Olympics

China turns to French sprint legend to power medal hopes

As it stands, China's hopes of an unprecedented Olympic gold medal in track cycling currently lie with women's sprint star Shuang Guo, women who turned in the fastest time in Friday’s sprint qualifying round. But in 17 months time, the medal odds could look decidedly better for the hosts of the 2008 Beijing Olympics and it could be thanks to one of the sport's biggest legends. China's first Olympic track medal came through Yong Hua who won silver in the women's 500 meter time trial at Athens in 2004. But former four-time Olympic champion Daniel Morelon, who also amassed

By Justin Davis, Agence France Presse

Having played a major role in Felicia Ballanger's five-year win streak, Daniel Morelon is now helping China es ...

Having played a major role in Felicia Ballanger’s five-year win streak, Daniel Morelon is now helping China es …

Photo: Agence France Presse (file photo)

As it stands, China’s hopes of an unprecedented Olympic gold medal in track cycling currently lie with women’s sprint star Shuang Guo, women who turned in the fastest time in Friday’s sprint qualifying round.

But in 17 months time, the medal odds could look decidedly better for the hosts of the 2008 Beijing Olympics and it could be thanks to one of the sport’s biggest legends.

China’s first Olympic track medal came through Yong Hua who won silver in the women’s 500 meter time trial at Athens in 2004. But former four-time Olympic champion Daniel Morelon, who also amassed seven world sprint titles during his reign in the 1960s and ‘70s, is the man who could improve China’s track fortunes.

The Frenchman, a former coach of five-time consecutive women’s sprint world champion Felicia Ballanger, swapped his prominent coaching post in France to work with the Chinese five months ago.

There’s work to be done up to and beyond Beijing if China is to join Britain, France and Australia in becoming a track world power. But Morelon is confident that the Asian giant’s “well-built” athletes can step up to the mark.

“For the position they are in, China is doing not too badly,” he told AFP at the world track cycling championships Friday.

“There’s no national structure below the senior level, and it is totally different from France where the best riders are picked out when they’re in their early teens and primed to compete in the junior world championships,” he noted. “China hasn’t got any of that yet, so they’re naturally coming into this port with a bit of a handicap.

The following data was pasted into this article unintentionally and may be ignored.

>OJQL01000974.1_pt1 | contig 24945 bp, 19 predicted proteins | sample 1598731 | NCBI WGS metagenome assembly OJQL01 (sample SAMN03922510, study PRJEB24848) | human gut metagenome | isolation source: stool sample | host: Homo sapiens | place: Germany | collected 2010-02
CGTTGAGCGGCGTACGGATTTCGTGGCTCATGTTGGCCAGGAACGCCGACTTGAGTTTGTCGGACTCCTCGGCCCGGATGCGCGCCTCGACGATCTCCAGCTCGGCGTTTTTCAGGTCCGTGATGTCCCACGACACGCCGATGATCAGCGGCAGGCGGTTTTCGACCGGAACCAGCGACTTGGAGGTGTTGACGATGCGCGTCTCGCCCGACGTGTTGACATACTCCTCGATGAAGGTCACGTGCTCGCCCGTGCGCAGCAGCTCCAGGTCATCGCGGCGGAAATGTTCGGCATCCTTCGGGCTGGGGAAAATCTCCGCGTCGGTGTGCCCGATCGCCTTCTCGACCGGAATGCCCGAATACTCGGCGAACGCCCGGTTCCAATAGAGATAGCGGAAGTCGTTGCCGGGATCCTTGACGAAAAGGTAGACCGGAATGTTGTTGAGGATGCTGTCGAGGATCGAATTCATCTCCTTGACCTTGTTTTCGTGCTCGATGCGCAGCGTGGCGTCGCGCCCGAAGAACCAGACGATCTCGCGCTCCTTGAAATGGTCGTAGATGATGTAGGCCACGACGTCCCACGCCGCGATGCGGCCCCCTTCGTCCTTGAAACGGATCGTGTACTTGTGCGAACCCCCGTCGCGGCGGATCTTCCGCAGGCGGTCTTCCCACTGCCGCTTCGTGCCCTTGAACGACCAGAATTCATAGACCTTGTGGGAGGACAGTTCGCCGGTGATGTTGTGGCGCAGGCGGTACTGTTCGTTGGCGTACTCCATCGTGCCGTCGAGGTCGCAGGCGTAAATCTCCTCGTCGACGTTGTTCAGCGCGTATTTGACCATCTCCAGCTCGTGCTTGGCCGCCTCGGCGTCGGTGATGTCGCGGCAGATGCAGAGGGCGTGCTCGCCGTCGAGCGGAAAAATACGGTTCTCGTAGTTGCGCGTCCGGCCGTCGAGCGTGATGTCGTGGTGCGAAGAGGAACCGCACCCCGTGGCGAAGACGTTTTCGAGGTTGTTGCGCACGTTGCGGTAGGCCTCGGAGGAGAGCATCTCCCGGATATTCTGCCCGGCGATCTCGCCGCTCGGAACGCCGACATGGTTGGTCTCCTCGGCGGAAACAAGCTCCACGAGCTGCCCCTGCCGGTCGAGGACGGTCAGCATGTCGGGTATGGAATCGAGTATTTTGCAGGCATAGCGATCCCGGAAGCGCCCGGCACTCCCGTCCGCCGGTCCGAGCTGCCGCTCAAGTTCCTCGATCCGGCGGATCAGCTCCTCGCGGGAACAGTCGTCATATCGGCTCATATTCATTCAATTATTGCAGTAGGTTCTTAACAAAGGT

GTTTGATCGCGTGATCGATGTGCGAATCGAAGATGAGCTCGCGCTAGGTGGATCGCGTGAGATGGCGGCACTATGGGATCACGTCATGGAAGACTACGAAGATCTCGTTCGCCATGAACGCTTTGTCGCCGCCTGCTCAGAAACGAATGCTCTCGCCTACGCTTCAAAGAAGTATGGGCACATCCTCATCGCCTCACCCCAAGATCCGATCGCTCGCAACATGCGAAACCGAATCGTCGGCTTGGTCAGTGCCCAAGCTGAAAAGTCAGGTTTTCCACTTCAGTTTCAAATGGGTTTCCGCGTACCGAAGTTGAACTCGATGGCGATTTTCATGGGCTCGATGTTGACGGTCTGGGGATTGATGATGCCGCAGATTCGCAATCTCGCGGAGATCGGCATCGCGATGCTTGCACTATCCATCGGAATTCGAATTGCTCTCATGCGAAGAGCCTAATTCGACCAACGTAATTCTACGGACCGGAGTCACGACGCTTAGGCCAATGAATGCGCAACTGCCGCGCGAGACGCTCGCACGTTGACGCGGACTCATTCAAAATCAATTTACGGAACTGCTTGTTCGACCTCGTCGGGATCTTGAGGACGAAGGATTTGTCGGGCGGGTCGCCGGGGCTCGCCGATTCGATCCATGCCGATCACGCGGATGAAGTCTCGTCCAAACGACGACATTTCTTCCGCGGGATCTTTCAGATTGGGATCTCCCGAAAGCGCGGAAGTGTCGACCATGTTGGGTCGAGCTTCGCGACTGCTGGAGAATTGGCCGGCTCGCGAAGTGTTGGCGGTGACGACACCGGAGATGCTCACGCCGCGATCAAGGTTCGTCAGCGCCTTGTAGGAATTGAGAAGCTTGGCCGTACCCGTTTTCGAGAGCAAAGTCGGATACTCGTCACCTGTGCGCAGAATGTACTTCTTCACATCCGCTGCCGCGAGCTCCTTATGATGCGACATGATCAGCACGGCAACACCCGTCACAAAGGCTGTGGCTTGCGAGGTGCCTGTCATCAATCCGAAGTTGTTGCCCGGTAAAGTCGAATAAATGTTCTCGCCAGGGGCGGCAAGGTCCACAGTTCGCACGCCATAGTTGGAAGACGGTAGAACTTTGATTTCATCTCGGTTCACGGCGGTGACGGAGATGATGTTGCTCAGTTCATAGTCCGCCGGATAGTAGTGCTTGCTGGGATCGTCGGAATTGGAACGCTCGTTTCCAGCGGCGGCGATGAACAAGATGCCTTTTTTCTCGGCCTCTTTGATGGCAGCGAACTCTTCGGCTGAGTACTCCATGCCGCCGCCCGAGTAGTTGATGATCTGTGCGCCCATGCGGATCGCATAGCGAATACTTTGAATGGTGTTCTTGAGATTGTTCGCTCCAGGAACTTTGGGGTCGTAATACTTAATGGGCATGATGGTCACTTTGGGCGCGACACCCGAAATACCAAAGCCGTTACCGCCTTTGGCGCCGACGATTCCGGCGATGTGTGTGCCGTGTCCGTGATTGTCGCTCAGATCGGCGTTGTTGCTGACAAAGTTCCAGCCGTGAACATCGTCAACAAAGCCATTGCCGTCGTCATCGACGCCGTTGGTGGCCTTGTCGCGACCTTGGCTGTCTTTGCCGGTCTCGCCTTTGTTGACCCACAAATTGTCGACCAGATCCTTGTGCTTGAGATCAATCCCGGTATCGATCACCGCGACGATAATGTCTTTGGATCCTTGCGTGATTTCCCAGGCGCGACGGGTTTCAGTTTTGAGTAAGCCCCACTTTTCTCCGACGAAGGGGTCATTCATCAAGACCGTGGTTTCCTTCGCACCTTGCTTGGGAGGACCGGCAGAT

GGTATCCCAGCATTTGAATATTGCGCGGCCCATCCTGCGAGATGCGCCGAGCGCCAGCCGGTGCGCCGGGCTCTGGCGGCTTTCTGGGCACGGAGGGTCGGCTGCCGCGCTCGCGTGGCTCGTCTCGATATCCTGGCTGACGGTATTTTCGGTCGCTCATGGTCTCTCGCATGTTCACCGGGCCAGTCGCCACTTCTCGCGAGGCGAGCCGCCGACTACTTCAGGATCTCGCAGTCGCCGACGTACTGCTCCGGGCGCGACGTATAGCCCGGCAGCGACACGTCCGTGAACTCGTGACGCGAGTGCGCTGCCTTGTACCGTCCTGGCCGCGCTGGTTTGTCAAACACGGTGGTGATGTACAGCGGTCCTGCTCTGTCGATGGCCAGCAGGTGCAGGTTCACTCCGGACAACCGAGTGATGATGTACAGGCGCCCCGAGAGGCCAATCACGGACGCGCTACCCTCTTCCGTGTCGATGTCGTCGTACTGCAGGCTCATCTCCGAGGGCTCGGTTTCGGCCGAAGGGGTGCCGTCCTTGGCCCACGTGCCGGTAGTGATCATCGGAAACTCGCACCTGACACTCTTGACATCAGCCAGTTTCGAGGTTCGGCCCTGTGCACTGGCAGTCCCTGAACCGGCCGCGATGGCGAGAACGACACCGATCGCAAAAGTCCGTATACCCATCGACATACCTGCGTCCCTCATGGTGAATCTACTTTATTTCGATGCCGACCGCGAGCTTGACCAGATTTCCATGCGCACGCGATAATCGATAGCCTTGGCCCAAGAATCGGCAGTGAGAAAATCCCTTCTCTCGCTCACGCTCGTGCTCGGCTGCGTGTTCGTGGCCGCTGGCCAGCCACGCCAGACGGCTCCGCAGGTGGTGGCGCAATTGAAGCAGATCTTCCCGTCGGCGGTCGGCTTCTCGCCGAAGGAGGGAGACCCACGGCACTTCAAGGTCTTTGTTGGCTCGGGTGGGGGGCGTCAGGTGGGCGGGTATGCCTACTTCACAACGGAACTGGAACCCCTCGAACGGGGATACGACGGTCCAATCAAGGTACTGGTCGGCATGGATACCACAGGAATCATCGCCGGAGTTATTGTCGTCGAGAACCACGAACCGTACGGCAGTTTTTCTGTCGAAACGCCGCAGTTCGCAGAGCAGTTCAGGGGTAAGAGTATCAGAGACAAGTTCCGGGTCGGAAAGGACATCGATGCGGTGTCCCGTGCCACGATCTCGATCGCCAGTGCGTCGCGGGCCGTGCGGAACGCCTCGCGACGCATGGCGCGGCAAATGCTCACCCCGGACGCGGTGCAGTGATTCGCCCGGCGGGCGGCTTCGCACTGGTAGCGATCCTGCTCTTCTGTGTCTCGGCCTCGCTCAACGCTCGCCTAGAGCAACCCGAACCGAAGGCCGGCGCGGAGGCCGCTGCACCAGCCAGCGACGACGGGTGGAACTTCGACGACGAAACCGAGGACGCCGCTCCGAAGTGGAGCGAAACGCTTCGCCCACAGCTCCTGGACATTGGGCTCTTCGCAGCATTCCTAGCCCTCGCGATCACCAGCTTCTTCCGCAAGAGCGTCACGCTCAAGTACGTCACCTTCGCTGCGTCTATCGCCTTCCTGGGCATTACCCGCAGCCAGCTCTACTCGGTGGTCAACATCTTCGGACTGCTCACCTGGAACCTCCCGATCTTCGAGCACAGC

Guo’s 11.149 in Friday’s qualifying round was the best of the day

Photo: Agence France Presse

“But I think in the future that’s all going to change. They’ve got great potential and with two velodromes in Beijing they’re starting to get the facilities.”

Having a modern velodrome in Manchester has worked wonders with the British team, which in recent years has added sprint awards to its more traditional medal haul from pursuit events.

Morelon’s wealth of knowledge in everything from the logistics of running a successful team to the tactics of winning a sprint is what China’s national federation was looking for when the French star was hired.

Guo is currently China’s best Olympic hope, and continues the women’s sprint competition at Mallorca having won bronze last year, when she also came third in the keirin. Her 11.149 in Friday’s qualifying round was the fastest of the day and Guo is among the favorites to medal.

With on-form Briton Victoria Pendleton, reigning champion Natallia Tsylinskaya of Belarussia and Australian ace Anna Meares to contend with, Morelon admits the 21-year-old Guo has a fight on her hands.

“She’s got what it takes to win a world championship gold,” he added. “The last time out she was third, hopefully she’s improved from last year but it’s not going to be easy here.”

Winning the sprint comes down to two main ingredients.

“You have to go really fast, but also have a well-developed tactical sense,” Morelon said. “But going fast is crucial, especially at the start of the competition if you want to avoid coming up against bigger rivals later on.

“But if she (Guo) makes the podium, it will be a very good result for us.”

China has a total of 12 athletes at the world track championship this year, a result in itself and a positive sign for the future. And Morelon hopes his achievements as both rider and coach benefit them further.

“The Chinese knew all about Felicia Ballanger and my role in that streak,” he said. “I suppose you could say that’s why I’m here! They’re committed to making big improvements, but they have to get over the mindset of being amateur.

“They haven’t reached the stage yet where they’re really thinking in professional terms. But they’ve got the means. As far as I’m concerned they’re going in the right direction.”

Women – Sprint (Qualifying)
1. Shuang Guo (PRC) 11.149
2. Simona Krupecskaite (Lit) 11.191
3. Victoria Pendleton (GB) 11.194
4. Clara Sanchez (F) 11.270
5. Anna Meares (Aus) 11.278
5. Natallia Tsylinskaya (Blr) 11.346
6. Lisandra Rodriguez Guerra (Cub) 11.365
7. Willy Kanis (Nl) 11.408
8. Svetlana Grankovskaya (Rus) 11.444
9. Anna Blyth (GB) 11.497
10. Yvonne Hijgenaar (Nl) 11.503
11. Daniela Larreal (Vz) 11.541
12. Jinjie Gong (PRC) 11.563
13. Christin Muche (G) 11.610
14. Jennie Reed (USA) 11.617
15. Lulu Zheng (PRC) 11.656
16. Dana Gloss (G) 11.667
17. Jane Gerisch (G) 11.679
18. Diana Garcia (Col) 11.682
19. Miriam Welte (G) 11.743
20. Oksana Grishina (Rus) 11.809
21. Kristine Bayley (Aus) 11.957
22. Renata Dabrowska (Pol) 11.972
23. Helena Casas (Sp) 12.596Did Not Qualify
Tamilla Abassova (Rus) 14.561

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